Photos from a very rainy trip to Central Florida are now online in a new gallery. I was happy to photograph most of the bird species I'd hoped for on my long weekend trip, in spite of the weather, but I'm looking forward to going back sometime to get birds in better plumage and better light.
I visited Alaska for the first time this June, and spent most of the month traveling through that vast and diverse state. With Anchorage as a hub, I went on three major outings, first exploring interior Alaska (Glenn, Richardson, Parks, and Denali Highways), then the Arctic tundra (Barrow), followed by a visit to a seabird colony in the Bering Sea (Saint Paul Island). In between these larger trips were a few brief forays in South-Central Alaska, including the Kenai Peninsula.
The Alaska Interior surpassed all my expectations, with spectacular mountain ranges and vast boreal forests, to say nothing of the wildlife. The Denali Highway in particular offered some of the most beautiful scenery I've ever experienced, as well as fantastic opportunities to photograph ptarmigans, warblers, and shorebirds. With usable light nearly 20 hours a day, the only challenge was finding time to sleep.
The Arctic tundra at Barrow presented a very different landscape, with nothing but flat brown tundra stretching out to the horizon on one side, and sea ice stretching out to the North Pole on the other. Barrow is certainly one of the stranger places I've visited, but also one of the most rewarding. Within a few hours of arrival, I found myself photographing a Snowy Owl in a mid-June snowfall, just a few minutes before midnight.
The cloudy weather during my week in Barrow was frustrating, as I'd been dreaming of photographing the beautiful eiders, loons, and shorebirds all night long in the sweet light of the midnight sun. Only on my last evening in Barrow did I finally get to experience the midnight sun, but even then, clouds rolled in and ended my photography by 2 AM.
After a lot of weather frustration (but still some fantastic photography) in Barrow, I headed to Saint Paul Island, a location notorious for its foul weather. Here my weather luck turned around, as I got to experience several calm days with little fog, and clouds light enough that the sun was able to poke through on a few occasions. These were great conditions for getting photos of the beautiful and fascinating puffins, auklets, murres, fulmars, cormorants, and kittiwakes that breed on the cliffs of Saint Paul and the other Pribilof Islands.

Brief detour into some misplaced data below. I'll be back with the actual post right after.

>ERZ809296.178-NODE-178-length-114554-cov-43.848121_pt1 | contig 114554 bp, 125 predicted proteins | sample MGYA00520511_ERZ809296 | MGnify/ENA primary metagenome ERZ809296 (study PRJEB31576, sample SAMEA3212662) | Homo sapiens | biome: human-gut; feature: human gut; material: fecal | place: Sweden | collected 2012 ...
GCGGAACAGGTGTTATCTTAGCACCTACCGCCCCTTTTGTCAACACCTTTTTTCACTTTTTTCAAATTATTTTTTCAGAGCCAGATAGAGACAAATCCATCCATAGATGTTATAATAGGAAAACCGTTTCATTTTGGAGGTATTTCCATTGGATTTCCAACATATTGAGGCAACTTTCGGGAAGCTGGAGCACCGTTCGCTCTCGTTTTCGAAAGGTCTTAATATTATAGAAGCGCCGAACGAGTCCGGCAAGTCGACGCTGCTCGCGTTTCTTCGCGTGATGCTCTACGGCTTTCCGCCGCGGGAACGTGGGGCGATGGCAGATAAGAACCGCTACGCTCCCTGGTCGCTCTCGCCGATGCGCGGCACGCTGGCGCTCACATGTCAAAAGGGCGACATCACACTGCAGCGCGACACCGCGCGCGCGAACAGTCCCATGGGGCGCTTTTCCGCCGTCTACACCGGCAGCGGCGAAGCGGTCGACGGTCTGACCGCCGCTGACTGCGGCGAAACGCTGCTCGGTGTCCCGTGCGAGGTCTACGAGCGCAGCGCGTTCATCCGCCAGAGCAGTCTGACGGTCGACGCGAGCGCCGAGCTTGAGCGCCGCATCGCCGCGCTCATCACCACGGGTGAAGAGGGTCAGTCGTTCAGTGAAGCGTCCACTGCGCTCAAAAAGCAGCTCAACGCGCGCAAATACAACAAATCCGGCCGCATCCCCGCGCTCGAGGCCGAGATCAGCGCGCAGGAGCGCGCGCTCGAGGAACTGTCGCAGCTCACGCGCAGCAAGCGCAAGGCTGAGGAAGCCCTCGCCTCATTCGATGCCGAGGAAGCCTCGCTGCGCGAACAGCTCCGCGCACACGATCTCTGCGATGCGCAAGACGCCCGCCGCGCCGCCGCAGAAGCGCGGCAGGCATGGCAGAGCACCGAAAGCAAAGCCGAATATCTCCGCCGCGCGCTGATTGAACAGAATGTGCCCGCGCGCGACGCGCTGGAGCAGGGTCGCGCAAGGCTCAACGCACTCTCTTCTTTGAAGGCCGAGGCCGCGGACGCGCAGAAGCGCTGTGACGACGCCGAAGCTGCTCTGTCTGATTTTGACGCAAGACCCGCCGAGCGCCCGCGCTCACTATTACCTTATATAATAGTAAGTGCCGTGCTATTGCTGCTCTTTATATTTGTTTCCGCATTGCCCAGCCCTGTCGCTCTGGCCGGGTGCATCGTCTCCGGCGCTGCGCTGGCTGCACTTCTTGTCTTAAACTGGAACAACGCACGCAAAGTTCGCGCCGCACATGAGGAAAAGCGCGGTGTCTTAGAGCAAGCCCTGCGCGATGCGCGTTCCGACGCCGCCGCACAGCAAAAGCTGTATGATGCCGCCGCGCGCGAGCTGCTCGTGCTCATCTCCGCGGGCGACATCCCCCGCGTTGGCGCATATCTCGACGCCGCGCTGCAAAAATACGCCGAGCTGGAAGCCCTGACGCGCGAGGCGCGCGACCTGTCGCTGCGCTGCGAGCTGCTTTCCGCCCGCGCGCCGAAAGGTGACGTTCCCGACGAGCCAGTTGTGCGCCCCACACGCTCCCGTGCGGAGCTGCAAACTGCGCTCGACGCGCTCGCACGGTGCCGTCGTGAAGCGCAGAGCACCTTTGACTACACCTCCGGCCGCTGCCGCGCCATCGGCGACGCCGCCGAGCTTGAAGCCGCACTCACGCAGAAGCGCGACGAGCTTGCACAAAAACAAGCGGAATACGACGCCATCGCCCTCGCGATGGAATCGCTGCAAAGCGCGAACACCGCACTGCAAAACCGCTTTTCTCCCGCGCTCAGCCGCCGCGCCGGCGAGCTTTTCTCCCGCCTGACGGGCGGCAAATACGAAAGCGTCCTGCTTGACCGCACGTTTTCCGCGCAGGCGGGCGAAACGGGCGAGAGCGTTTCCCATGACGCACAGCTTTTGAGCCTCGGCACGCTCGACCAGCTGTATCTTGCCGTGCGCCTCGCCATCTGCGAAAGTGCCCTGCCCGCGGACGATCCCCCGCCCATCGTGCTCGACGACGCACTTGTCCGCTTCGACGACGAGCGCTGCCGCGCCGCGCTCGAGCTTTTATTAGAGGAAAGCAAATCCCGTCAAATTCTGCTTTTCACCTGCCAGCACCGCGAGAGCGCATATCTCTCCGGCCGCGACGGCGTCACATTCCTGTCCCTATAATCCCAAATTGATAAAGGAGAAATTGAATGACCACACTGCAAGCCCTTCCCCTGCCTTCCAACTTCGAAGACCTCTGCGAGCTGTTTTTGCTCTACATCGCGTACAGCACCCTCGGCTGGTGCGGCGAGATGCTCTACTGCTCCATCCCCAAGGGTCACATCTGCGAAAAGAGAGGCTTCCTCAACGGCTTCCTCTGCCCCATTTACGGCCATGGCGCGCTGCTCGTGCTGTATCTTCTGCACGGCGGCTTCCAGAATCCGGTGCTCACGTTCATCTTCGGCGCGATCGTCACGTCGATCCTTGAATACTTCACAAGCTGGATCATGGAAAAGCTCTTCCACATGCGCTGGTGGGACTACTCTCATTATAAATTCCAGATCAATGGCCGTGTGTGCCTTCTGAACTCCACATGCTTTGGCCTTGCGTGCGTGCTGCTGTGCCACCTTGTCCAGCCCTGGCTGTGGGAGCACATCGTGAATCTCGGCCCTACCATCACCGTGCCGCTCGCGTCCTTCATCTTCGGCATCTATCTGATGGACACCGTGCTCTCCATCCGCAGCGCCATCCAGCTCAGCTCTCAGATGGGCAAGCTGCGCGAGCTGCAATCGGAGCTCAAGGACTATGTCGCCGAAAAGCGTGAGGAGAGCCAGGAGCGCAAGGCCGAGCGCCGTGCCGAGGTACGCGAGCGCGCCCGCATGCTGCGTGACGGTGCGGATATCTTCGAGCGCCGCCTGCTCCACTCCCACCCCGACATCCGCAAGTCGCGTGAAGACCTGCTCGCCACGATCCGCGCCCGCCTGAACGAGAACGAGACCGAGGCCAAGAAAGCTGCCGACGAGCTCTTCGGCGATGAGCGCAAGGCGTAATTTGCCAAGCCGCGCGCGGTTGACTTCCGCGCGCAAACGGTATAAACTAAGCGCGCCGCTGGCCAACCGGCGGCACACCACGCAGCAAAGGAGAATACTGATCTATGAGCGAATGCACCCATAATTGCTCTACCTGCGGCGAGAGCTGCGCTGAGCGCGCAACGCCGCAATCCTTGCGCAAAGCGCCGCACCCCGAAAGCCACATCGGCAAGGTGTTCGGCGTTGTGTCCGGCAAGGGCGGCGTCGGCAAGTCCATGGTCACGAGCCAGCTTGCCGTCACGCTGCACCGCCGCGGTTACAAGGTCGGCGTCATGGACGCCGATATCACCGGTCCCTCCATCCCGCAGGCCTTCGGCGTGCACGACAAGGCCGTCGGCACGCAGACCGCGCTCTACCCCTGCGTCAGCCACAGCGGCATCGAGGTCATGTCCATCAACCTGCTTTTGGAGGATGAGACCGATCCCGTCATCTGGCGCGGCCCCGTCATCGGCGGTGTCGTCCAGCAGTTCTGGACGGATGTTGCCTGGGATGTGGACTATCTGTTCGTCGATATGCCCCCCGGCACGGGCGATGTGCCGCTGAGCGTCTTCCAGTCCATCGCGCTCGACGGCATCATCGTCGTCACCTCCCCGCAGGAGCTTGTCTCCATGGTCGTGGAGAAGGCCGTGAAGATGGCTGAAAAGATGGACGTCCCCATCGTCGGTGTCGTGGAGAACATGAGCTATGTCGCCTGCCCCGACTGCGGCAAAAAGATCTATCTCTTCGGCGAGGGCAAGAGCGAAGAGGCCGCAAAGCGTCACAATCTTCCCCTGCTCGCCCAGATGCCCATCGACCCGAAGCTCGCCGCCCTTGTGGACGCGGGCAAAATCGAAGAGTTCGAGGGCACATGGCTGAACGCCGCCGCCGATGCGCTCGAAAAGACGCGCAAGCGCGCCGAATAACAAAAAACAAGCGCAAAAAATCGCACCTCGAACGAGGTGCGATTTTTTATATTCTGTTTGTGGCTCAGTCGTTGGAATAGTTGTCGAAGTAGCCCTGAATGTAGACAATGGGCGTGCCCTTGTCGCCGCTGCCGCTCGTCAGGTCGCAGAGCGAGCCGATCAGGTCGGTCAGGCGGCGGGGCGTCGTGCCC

The second half of my stay on Saint Paul was more typical for the island, with howling wind and frequently impenetrable fog. The weather was bad enough that my flight back to Anchorage was postponed by a day, giving me a bit more time to explore that fascinating little island and enjoy its distinctive wildlife. Among the most intriguing denizens to me was the Pribilof Islands race of the Gray-crowned Rosy-Finch, which weighs in at about twice the size of the rosy-finch races found on the mainland.
Combined with some terrific songbird sessions in the mid-Atlantic and Appalachian forests this spring, my Alaska trip capped a fantastic three months of photography.
Photos from several trips to coastal Maryland, Delaware, and New Jersey last winter are now posted.
I spent most of the weekends in April and May photographing songbirds in the beautiful forests of Virginia and West Virginia, and photos from these outings are now posted in a new gallery.
I took a four-day weekend last week to travel to Ontario in search of Hoary Redpolls. Photos from the trip are now posted in a new gallery. The Hornemann's race, which breeds in Greenland and on Baffin and Ellesmere Islands, was my main target. Hornemann's Hoary Redpolls are significantly larger and frostier than the more common and widespread Exilipes race of Hoary Redpoll. I did have some success, managing usable photos of a first-winter female Hornemann's Hoary Redpoll, though this individual doesn't exhibit the frosty look of an adult male Hornemann's. While this was the only Hornemann's bird I found, I did have the opportunity to photograph several Exilipes Hoary Redpolls, as well as Common Redpolls.
I continued my streak of good weather luck in the Pacific NW recently, with four beautiful sunny days spent mostly working on waterfowl on Vancouver Island and in Oregon. Photos from the trip are now posted in a new gallery. I've also posted some photos from last winter, most of which were taken in Virginia during the Snowpocalypse and Snowmageddon blizzards, in a new gallery.